5 false or misleading things Trump said in his tax speech

President Donald Trump pushed to rally support for the GOP tax reform plan in Missouri on Wednesday, but, during his speech, he stretched the facts, used misleading arguments and made false assertions to get there.
It wasn’t the first time Trump has made false or misleading statements. (The most recent count from the Washington Post pegs the number at 1,628 false or misleading claims over the last 10 months.)

On everything from the impact of his proposed tax plan on the wealthy to the history of job growth and GDP numbers, Trump hyped the numbers beyond what the data really says.
Still, Trump went on insist that, after the impact of the tax plan hits, “they’re going to say that Trump is the opposite of an exaggerator — the exact opposite.”
Here are five false or misleading statements from the President during his latest tax reform speech.
1. On GDP growth: “They had it at 3%. By the way, 3% — did you ever think you would hear that in less than a year? And now it comes in at 3.3%, which is the largest increase in many years.”
GDP growth of 3.3% is definitely a good quarterly rate — and better than it’s been recently. But it’s not even close to the largest increase “in many years.” It is the largest since 2014, when GDP grew by 4.6% in one quarter and 5.2% the next. In fact, GDP growth topped 3.3% a half dozen times under former President Barack Obama and 44 times in the last three decades, according to a CNN analysis of data from the Bureau of Economic Analysis.

2. On job growth: “We’ve created nearly two million jobs — two million jobs. Think of that. We used to lose millions. Now, we’ve created two million jobs since I won the election.”
The United States did lose millions of jobs in 2009 during the Great Recession, according to employment numbers from the Bureau of Labor Statistics, but the nation has been averaging 1.9 million new jobs from October-to-October since 2010. The country has added 1.8 million jobs since Trump was elected in November.

3. “This is going to cost me a fortune, this thing, believe me. Believe — This is not good for me. Me, it’s not so — I have some very wealthy friends. Not so happy with me, but that’s OK. You know, I keep hearing Schumer: ‘This is for the wealthy.’ Well, if it is, my friends don’t know about it.”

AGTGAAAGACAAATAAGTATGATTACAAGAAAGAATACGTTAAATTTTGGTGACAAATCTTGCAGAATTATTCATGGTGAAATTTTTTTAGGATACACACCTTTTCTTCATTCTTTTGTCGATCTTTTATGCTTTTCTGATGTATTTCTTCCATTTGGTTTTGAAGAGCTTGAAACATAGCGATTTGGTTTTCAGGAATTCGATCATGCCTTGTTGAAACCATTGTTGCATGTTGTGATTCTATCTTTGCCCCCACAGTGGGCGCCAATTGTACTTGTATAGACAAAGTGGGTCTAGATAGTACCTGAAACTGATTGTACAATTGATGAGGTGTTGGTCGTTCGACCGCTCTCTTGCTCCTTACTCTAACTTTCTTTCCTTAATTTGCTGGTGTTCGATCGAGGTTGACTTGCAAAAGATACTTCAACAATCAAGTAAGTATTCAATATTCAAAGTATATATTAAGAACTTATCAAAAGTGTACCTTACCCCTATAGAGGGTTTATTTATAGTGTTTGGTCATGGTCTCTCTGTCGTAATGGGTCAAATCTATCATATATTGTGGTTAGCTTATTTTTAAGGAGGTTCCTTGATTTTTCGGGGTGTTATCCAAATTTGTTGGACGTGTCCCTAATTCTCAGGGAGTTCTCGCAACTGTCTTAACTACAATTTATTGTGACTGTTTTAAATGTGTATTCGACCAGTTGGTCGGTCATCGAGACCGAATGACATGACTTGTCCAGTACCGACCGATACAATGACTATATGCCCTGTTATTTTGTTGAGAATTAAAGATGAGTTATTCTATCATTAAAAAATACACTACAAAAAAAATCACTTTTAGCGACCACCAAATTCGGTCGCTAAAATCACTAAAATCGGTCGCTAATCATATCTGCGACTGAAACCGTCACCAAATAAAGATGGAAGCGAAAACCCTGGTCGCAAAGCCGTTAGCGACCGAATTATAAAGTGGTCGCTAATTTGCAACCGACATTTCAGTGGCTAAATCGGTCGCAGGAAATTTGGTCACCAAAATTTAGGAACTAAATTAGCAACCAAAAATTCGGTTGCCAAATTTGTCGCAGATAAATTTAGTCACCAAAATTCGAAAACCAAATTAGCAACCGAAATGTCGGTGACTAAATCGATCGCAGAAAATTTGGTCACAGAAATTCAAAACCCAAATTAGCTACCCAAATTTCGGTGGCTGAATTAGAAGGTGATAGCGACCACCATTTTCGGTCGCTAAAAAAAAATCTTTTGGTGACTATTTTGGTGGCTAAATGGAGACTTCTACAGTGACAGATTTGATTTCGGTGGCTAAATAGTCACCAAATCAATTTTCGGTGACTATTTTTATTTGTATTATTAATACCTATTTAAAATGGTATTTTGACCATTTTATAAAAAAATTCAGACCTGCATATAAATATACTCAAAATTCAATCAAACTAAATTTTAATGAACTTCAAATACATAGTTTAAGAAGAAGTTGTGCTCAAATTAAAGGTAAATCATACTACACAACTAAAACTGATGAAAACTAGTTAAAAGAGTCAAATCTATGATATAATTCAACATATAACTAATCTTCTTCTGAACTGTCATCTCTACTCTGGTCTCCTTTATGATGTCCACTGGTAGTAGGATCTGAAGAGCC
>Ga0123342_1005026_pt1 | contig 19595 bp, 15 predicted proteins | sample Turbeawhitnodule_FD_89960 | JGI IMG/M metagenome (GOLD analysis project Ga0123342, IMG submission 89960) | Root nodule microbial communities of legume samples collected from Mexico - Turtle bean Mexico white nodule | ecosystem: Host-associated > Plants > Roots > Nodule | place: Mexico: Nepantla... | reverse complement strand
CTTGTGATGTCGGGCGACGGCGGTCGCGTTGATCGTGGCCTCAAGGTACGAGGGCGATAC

As CNN’s Dan Merica and Jeanne Sahadi reported, from what we know about Trump’s wealth and the core tenets of the Senate tax plan, he and his family almost certainly wouldn’t be hit hard by the plan. The bill would lower taxes on most, if not all, of Trump’s businesses. Plus changes to the estate tax and repealing the alternative minimum tax could also reduce Trump’s tax load significantly.
Meanwhile, the Joint Committee on Taxation says in 2019, more than eight in 10 taxpayers making $200,000 or more per year will get at least a $500 tax cut. And in 2027, when some of the proposed cuts would wear off, a majority of taxpayers making $1 million per year or more will still have a more than $500 tax cut, while the vast majority of those making less than $100,000 will have virtually no change or a tax increase.
4. On middle class taxes: “To summarize, our plan cuts taxes for the working and middle-income families.”
It’s true that taxes would be cut for most, but not all, middle-class families initially — but those cuts won’t last for most except in the highest of income groups. Majorities of all income groups making over $30,000 per year will see a tax decrease of at least $100 in 2019, according to the Joint Committee on Taxation. That includes 80% of both taxpayers earning $50,000 per year and $1 million per year. But in 2027, when some of the provisions would expire, only 14% of those earning $50,000 per year would still have that cut vs. 60% of those earning over $1 million per year.

5. On tax reform history: “… if Congress sends a tax cut and reform bill, the biggest tax cut in the history of our country — bigger than Reagan.”

Politifact has taken a look at this claim from two different angles — one with inflation-adjusted dollars and another as a percentage of gross domestic product — and Trump’s tax cuts don’t mark the largest cuts from either perspective.
“Even the most expansive estimate for the current proposal’s tax cut is exceeded by the 1981 tax cut in inflation-adjusted dollars. And as a percentage of GDP, a half-dozen or more previous tax cuts were larger,” Politifact says.